It’s not because I am obsessed with cows or chocolate or cheese, although I am fond of all three. Pocketknives, wristwatches and beautiful landscapes intrigue me, but it wasn’t any of those interests that brought me to Switzerland this year.
No, it was a theologian: namely, John Calvin, who is garnering renewed worldwide attention this year, the 500th anniversary of his birth. In his honor, the University of Geneva invited hundreds of the world’s premier scholars to share their knowledge at a conference titled “Calvin and His Influence.” This group of scholars is the deepest well of knowledge pertaining to Calvin’s life and influence to be assembled in the same place at the same time in 500 years. I traveled to Geneva, not as one of the elite scholars, but as a novice with a recently acquired taste for Reformed theology and a desire to get in touch with the roots of my faith.
I cannot fully express the excitement I felt as I stepped off the train platform to enter the bustling city of Geneva. Not only is it the hub of the international world, hosting over 500 organizations including the WHO and Red Cross, but it is also where Calvin lived and worked for most of his adult life. When I entered the conference center, just steps away from the UN, I gazed at the large auditorium and listened to the low hum of international conversation. Every seat was outfitted with headphones for simultaneous translations into several languages and a microphone for addressing comments to the speaker. My excitement turned to giddy anticipation, and I had to stop for a moment to take it all in.
The lectures themselves were riveting, and at times quite overwhelming. I took notes vigorously as scholars from Oxford, Harvard and the universities of Paris, Geneva and South Africa took to the microphone to present papers on the life and influence of Calvin. The experience was quite like “trying to take a drink from a fire hydrant.” I never realized how extensive of an influence Calvin has had over the years. I could not begin to describe the extent of his influence in this short testimony, but perhaps I can illustrate it with two examples from places I visited in Geneva: The Cathedrale St. Pierre, and the Academy.
The Cathedrale is an enormous Gothic church whose stones the great reformer’s voice echoed among for his 25 years as Geneva’s pastor. I sat silently in this church for about an hour, praying, gazing upwards towards the vaulted ceilings, exploring the side chapels and stained glass, and listening to the tapping of footsteps and the creaks of wooden pews as they greeted and bade farewell to the tourists who sat in them.
This church took on special meaning to me during the conference because I learned during a lecture that by the time Calvin took the pulpit of Cathedrale St. Pierre in 1536, the initial spark of the Reformation was dwindling due to divisions within the Reformed community. Calvin’s pastorate in Geneva fanned the diminishing flame of the Reformation. Protestants everywhere in the world are somehow connected to this church, for it gave Calvin the platform from which he exerted pastoral influence to Geneva, and Geneva served as a bastion in which the newly fortified Reformed faith built strength and ultimately spread throughout Europe and the world.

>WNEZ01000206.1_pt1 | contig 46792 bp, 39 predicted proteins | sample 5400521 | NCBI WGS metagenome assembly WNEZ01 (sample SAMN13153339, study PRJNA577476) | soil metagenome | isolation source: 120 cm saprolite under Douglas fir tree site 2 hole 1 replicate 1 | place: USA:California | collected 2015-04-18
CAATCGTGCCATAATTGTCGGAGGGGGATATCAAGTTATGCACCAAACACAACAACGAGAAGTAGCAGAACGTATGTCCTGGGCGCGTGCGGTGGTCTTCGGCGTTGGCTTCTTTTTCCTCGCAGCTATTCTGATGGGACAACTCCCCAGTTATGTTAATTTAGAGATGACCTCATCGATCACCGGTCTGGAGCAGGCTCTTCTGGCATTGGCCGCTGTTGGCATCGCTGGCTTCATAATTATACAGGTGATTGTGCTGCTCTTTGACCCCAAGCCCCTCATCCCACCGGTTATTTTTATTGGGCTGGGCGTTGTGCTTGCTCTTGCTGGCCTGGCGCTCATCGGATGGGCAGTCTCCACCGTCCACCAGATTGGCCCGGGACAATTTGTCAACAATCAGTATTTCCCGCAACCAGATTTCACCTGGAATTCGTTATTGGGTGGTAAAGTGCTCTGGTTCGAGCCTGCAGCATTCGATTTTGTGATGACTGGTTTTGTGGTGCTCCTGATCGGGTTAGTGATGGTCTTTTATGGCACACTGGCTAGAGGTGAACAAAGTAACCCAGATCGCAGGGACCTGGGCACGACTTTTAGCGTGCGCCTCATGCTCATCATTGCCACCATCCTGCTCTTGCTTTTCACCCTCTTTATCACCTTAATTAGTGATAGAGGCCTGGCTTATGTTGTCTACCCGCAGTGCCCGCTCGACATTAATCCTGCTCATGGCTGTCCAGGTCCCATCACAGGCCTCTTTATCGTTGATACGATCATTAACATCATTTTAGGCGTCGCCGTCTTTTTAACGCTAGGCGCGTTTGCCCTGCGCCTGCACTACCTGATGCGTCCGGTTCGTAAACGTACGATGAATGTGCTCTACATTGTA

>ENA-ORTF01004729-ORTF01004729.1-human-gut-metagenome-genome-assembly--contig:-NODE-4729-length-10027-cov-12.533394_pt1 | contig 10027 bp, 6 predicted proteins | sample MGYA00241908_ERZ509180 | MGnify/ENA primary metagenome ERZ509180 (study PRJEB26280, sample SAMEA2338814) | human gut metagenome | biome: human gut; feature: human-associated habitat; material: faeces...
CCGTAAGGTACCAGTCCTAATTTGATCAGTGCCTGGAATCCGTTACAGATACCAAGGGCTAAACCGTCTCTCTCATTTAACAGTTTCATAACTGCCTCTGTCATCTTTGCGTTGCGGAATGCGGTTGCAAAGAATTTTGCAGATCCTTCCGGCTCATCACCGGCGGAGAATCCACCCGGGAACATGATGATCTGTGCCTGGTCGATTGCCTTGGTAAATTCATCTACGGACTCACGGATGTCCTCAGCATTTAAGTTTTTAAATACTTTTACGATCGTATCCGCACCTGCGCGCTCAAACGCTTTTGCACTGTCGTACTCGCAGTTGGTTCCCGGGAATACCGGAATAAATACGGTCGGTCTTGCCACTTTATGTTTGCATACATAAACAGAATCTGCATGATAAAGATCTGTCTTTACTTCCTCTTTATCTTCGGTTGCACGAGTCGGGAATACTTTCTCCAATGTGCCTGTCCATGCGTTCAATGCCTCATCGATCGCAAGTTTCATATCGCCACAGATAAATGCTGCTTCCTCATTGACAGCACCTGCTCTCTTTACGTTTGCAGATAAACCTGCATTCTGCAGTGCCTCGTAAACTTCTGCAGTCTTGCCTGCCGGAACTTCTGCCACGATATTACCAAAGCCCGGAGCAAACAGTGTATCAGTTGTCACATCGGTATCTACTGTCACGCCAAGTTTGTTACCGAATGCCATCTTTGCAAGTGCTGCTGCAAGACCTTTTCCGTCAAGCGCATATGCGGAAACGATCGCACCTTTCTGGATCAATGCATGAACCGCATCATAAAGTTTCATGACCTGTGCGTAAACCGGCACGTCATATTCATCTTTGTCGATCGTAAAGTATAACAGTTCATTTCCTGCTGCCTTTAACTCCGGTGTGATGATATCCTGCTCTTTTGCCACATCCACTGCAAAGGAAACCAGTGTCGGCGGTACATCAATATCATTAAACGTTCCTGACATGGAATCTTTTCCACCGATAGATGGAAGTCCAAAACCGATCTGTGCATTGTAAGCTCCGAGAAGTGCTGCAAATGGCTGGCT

The momentum of the Reformed faith became even more powerful through the establishment of a College and Academy in Geneva. Just a few alleys away from the Cathedrale stands an unassuming wooden structure built 450 years ago under Calvin’s directive. At the time, the mission of this Academy was revolutionary: to train and send pastors throughout Europe. No one knew at the time how significant this Academy would be in the course of world history. As I learned at the conference, some of the new proselytes of pastors from this Academy became weary from oppression and decided to leave their homes in search of religious freedom. They went to North America and became the first colonists of America. Colonial America was not just a Protestant Christian nation, but a Reformed Christian nation, settled by the Puritans, the Dutch Reformed, and the Huguenots. American history books often tell the story of the Mayflower without tracing the story to its true beginnings: Calvin’s Academy in Geneva.
My trip was a quick four days, just long enough to attend the three-day conference and visit a few important sites. I saw the magnificent Red Cross museum, and was also able to sample the international cuisine (including a vegetarian McDonald’s item, the best Mexican food I’ve ever had, and of course some local favorites like crepes and croissants). While I enjoyed the rich international history and cuisines tremendously, at the heart of my pilgrimage was the desire to get in touch with the roots of my faith. Through the wonderful lectures at the conference and the historical sites I visited while in Geneva, my mission was accomplished.